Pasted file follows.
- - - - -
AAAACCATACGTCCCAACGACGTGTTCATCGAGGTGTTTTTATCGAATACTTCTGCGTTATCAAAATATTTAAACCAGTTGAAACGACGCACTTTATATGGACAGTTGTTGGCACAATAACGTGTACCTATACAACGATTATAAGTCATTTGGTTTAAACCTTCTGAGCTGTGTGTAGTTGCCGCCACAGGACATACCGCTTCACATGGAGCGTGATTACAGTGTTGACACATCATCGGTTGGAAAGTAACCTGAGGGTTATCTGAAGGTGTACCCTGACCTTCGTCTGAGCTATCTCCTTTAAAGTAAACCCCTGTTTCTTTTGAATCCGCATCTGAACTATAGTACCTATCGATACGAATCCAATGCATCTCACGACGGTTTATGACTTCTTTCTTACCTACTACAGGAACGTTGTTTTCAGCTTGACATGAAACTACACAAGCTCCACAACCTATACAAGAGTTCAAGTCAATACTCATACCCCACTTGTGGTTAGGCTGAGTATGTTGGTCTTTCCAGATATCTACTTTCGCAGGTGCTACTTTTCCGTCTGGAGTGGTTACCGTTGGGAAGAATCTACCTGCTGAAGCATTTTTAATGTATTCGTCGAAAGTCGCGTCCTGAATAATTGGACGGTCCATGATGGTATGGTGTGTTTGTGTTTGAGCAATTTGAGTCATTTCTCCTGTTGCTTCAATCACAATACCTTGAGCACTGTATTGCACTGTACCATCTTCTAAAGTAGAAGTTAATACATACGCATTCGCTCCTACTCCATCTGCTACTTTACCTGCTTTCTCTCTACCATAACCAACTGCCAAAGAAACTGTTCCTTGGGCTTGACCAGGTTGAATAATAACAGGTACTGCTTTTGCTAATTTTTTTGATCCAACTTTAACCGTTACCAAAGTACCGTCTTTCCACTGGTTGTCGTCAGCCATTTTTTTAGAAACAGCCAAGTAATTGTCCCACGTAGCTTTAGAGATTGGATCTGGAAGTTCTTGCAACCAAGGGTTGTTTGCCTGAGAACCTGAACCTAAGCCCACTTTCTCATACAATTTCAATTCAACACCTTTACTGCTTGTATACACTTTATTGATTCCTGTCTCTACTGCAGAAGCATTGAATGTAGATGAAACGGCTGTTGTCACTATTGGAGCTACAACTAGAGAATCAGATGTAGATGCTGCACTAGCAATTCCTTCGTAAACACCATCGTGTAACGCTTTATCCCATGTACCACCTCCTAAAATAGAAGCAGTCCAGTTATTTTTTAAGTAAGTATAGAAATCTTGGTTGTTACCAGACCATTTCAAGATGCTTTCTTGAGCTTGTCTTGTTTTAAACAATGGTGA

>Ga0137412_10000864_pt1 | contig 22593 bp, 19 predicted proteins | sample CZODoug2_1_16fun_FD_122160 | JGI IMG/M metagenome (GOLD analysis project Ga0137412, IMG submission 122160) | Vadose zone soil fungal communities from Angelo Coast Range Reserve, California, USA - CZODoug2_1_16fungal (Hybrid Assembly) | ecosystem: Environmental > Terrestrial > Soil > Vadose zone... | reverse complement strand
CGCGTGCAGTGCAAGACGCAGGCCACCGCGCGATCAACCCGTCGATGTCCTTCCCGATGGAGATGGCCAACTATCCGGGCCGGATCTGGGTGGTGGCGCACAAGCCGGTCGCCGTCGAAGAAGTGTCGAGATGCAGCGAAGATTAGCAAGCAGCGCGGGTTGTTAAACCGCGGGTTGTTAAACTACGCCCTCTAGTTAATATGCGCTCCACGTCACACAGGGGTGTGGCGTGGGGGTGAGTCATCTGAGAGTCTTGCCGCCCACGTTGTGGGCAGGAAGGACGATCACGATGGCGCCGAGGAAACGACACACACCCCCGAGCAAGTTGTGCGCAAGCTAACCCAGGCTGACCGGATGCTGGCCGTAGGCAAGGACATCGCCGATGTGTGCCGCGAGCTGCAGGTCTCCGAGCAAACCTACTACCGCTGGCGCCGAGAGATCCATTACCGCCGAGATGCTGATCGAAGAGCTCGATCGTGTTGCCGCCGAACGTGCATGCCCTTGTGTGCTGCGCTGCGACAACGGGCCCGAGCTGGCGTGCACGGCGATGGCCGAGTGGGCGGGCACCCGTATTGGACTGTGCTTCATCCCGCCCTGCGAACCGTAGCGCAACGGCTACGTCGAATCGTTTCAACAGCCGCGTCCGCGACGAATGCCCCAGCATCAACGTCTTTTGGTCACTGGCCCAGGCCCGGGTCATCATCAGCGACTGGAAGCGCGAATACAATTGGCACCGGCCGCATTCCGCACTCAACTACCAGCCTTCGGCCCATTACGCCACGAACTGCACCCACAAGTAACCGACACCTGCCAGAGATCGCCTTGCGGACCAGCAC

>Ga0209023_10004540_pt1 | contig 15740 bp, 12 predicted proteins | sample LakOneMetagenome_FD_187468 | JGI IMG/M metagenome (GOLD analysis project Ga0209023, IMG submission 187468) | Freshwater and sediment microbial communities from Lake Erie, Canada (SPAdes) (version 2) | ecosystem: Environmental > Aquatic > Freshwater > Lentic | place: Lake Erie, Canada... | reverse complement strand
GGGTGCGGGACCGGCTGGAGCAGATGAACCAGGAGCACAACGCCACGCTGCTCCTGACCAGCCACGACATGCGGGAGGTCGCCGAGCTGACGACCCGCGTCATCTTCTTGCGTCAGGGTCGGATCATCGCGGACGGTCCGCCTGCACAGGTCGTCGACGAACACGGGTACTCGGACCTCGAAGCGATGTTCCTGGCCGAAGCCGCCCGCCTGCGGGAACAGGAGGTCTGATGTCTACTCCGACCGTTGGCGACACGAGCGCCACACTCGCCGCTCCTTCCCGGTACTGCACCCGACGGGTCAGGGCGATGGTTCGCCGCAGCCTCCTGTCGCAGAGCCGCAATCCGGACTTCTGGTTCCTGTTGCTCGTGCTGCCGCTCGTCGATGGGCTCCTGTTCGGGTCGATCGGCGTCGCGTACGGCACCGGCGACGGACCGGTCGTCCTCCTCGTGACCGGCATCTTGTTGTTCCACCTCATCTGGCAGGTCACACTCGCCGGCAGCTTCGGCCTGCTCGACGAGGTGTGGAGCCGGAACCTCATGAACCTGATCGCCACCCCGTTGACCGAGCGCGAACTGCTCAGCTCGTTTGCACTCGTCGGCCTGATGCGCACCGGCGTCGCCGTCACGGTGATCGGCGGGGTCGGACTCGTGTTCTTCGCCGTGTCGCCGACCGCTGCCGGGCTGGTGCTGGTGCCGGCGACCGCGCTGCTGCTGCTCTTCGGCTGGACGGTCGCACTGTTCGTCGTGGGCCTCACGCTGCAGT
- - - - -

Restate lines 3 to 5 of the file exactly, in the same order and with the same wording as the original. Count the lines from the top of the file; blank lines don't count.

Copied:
CGCGTGCAGTGCAAGACGCAGGCCACCGCGCGATCAACCCGTCGATGTCCTTCCCGATGGAGATGGCCAACTATCCGGGCCGGATCTGGGTGGTGGCGCACAAGCCGGTCGCCGTCGAAGAAGTGTCGAGATGCAGCGAAGATTAGCAAGCAGCGCGGGTTGTTAAACCGCGGGTTGTTAAACTACGCCCTCTAGTTAATATGCGCTCCACGTCACACAGGGGTGTGGCGTGGGGGTGAGTCATCTGAGAGTCTTGCCGCCCACGTTGTGGGCAGGAAGGACGATCACGATGGCGCCGAGGAAACGACACACACCCCCGAGCAAGTTGTGCGCAAGCTAACCCAGGCTGACCGGATGCTGGCCGTAGGCAAGGACATCGCCGATGTGTGCCGCGAGCTGCAGGTCTCCGAGCAAACCTACTACCGCTGGCGCCGAGAGATCCATTACCGCCGAGATGCTGATCGAAGAGCTCGATCGTGTTGCCGCCGAACGTGCATGCCCTTGTGTGCTGCGCTGCGACAACGGGCCCGAGCTGGCGTGCACGGCGATGGCCGAGTGGGCGGGCACCCGTATTGGACTGTGCTTCATCCCGCCCTGCGAACCGTAGCGCAACGGCTACGTCGAATCGTTTCAACAGCCGCGTCCGCGACGAATGCCCCAGCATCAACGTCTTTTGGTCACTGGCCCAGGCCCGGGTCATCATCAGCGACTGGAAGCGCGAATACAATTGGCACCGGCCGCATTCCGCACTCAACTACCAGCCTTCGGCCCATTACGCCACGAACTGCACCCACAAGTAACCGACACCTGCCAGAGATCGCCTTGCGGACCAGCAC

>Ga0209023_10004540_pt1 | contig 15740 bp, 12 predicted proteins | sample LakOneMetagenome_FD_187468 | JGI IMG/M metagenome (GOLD analysis project Ga0209023, IMG submission 187468) | Freshwater and sediment microbial communities from Lake Erie, Canada (SPAdes) (version 2) | ecosystem: Environmental > Aquatic > Freshwater > Lentic | place: Lake Erie, Canada... | reverse complement strand
GGGTGCGGGACCGGCTGGAGCAGATGAACCAGGAGCACAACGCCACGCTGCTCCTGACCAGCCACGACATGCGGGAGGTCGCCGAGCTGACGACCCGCGTCATCTTCTTGCGTCAGGGTCGGATCATCGCGGACGGTCCGCCTGCACAGGTCGTCGACGAACACGGGTACTCGGACCTCGAAGCGATGTTCCTGGCCGAAGCCGCCCGCCTGCGGGAACAGGAGGTCTGATGTCTACTCCGACCGTTGGCGACACGAGCGCCACACTCGCCGCTCCTTCCCGGTACTGCACCCGACGGGTCAGGGCGATGGTTCGCCGCAGCCTCCTGTCGCAGAGCCGCAATCCGGACTTCTGGTTCCTGTTGCTCGTGCTGCCGCTCGTCGATGGGCTCCTGTTCGGGTCGATCGGCGTCGCGTACGGCACCGGCGACGGACCGGTCGTCCTCCTCGTGACCGGCATCTTGTTGTTCCACCTCATCTGGCAGGTCACACTCGCCGGCAGCTTCGGCCTGCTCGACGAGGTGTGGAGCCGGAACCTCATGAACCTGATCGCCACCCCGTTGACCGAGCGCGAACTGCTCAGCTCGTTTGCACTCGTCGGCCTGATGCGCACCGGCGTCGCCGTCACGGTGATCGGCGGGGTCGGACTCGTGTTCTTCGCCGTGTCGCCGACCGCTGCCGGGCTGGTGCTGGTGCCGGCGACCGCGCTGCTGCTGCTCTTCGGCTGGACGGTCGCACTGTTCGTCGTGGGCCTCACGCTGCAGT